I’m always on the hunt for new marinades! Whether the marinade is for chicken, beef, or fish, marinades add so much depth and flavor to the protein. The difference is in the taste! But there’s more to marinating than that.
What is a marinade? A marinade is a sauce in which meat is soaked prior to cooking. Marinade comes from the word brine. Brining gave way to a new idea: the process of infusing flavor using a liquid. A marinade sauce may be either acidic or enzymatic.
An acidic marinade consists of vinegars, wines, and lemon juices. An enzymatic marinade would have ingredients with a neutral pH, such as yogurt, ginger, and pineapple. Oils and herbs are then added to flavor the marinade further, in addition to seasoning.
Why would you marinate meat? Marinades add an incredible amount of flavor to meat. But aside from flavoring the meat, a marinade can also soften it. Acidic marinades are sometimes used to tenderize a tough cut of meat. The way it works is the acid breaks the tissue of the meat down. This allows more moisture to enter the meat, resulting in a much juicier protein once cooked! However, too much acid may cause the outer layer of the meat to get mushy, so the marinade requires a good balance of acid, oil, and herbs.
This brings me to my Greek marinated chicken recipe that I’ll be sharing with you! Have you ever enjoyed a meal so much that you can almost taste it to this day? While in Athens as a teenager, I tasted the perfect grilled Greek chicken. I remember the taste and smell, and the ambiance of the outdoor restaurant with a view of the acropolis. It was a warm evening, and it was one of the best chicken dishes I’ve ever had.
I needed to recreate it, so I whipped up this marinade inspired by Greek ingredients. And it has since become a staple recipe in our home. This marinade consists of both acidic and enzymatic elements, and has the perfect balance of fresh acidity and neutral flavors. I’ve only used it with chicken thighs, however it would beautifully compliment fish as well (definitely doing that soon!)
What You Need:
- 1 lb boneless skinless chicken thighs
- 1/3 cup olive oil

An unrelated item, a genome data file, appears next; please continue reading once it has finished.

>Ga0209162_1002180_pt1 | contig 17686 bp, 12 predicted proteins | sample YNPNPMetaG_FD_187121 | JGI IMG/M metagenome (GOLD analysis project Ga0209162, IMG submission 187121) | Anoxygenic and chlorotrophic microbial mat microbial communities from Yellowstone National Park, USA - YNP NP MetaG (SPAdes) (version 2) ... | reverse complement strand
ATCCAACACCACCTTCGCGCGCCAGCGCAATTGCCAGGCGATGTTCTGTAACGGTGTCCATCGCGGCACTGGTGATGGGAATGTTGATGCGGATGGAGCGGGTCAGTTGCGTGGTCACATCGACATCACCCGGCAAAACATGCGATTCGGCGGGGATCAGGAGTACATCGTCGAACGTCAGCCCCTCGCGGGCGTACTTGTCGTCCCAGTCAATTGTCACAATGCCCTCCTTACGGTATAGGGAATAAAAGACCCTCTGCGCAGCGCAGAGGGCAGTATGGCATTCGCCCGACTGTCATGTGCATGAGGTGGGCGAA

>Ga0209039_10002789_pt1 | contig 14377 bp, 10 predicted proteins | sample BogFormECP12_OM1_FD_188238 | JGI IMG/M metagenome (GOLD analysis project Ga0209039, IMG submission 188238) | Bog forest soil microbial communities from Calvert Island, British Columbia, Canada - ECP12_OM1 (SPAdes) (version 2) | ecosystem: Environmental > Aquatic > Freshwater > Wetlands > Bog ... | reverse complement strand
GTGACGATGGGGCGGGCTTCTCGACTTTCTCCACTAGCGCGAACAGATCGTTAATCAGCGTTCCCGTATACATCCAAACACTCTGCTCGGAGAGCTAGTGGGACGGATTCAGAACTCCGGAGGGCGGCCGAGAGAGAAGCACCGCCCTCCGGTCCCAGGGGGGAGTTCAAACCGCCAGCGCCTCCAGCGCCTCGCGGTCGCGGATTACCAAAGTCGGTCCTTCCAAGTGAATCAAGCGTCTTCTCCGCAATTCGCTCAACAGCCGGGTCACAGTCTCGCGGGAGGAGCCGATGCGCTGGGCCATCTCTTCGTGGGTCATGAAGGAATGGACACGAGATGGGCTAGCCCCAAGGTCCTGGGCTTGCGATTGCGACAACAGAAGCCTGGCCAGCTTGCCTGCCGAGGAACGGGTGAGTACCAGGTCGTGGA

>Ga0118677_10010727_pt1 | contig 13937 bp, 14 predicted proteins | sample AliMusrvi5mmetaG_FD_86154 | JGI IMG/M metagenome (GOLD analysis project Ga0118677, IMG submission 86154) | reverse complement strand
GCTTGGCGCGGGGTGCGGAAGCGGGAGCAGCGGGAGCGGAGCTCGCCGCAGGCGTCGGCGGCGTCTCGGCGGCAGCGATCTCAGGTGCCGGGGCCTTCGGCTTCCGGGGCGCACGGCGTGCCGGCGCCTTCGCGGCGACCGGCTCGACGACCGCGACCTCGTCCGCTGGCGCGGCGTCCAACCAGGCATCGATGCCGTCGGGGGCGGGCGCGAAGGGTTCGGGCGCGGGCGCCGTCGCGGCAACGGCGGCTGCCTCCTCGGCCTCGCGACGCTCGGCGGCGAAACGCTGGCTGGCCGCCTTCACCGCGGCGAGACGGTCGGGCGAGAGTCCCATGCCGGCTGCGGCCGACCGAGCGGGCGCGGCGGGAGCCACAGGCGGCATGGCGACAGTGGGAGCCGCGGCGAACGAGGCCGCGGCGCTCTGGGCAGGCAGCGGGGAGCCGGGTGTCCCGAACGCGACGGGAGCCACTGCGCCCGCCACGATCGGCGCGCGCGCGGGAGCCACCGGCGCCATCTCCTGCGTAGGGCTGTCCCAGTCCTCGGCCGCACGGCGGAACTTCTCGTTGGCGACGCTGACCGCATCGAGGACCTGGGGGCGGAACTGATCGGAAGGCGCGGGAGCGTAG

- 1 cup Greek yogurt
- Juice from 2 lemons
- Zest from 1 lemon
- 3 garlic cloves – minced
- 1 tbsp cumin
- 1 tbsp salt
- 1 tsp black pepper
- 1 tsp garlic powder
- 1 tbsp dill
Start off by prepping your cooking station. You’re going to need a large bowl for the chicken & marinade. It’s nice having a fitted lid for your bowl, but not necessary, as you can use clear wrap to cover.
Combine olive oil, lemon juice, Greek yogurt and chicken thighs in the bowl and coat chicken thighs in marinade evenly. Add the minced garlic, lemon zest, cumin, dill, salt, black pepper, and garlic salt.
I really want to emphasize that all the ingredients make a beautiful symphony of flavor, but in particular cumin is an ingredient you cannot substitute with another spice. The cumin gives the chicken a unique Mediterranean and Greek flavor that you cannot replace.
Once the chicken thighs are coated evenly with the marinade, it’s time for the marinade to do it’s work! Cover the bowl with a fitted lid or Saran Wrap, and refrigerate for at least 4 hours and up to 24 hours.
What you do next is entirely up to you! I absolutely love grilled chicken, so my ideal way of cooking chicken will be on a grill. However I know that not everyone has a grill, so I’ll go over two ways you can cook this Greek chicken: on a grill and in the oven.
On the grill:
Preheat grill to 400 degrees F and cook chicken thighs 5 minutes per side on higher heat. This will provide those gorgeous grill marks and add a crisp. Then move the chicken thighs to indirect heat and cook for about another 5 minutes. The easiest way to tell if your chicken thighs are done is with a meat thermometer. The chicken thighs are ready to eat when they’ve reached an internal temperature of 165 degrees F.
In the oven:
Preheat the oven to 400 degrees F. We want to produce the same kind of crispy on the outside, tender on the inside chicken thighs. Place the chicken thighs on a baking sheet and cook for about 35 minutes. Once again, the easiest way to tell your chicken is ready is with a meat thermometer.
I like to broil the chicken thighs for an extra 3 minutes at 500 degrees F at the end. I enjoy a little bit of char on my chicken.
What do I serve with these Greek chicken thighs? The restaurant in Athens served their chicken alongside rice, tzatziki sauce, and lemon wedges, and I gotta say there’s nothing else like this combination of flavors. I hope you enjoy this easy marinade recipe for authentic Greek chicken thighs!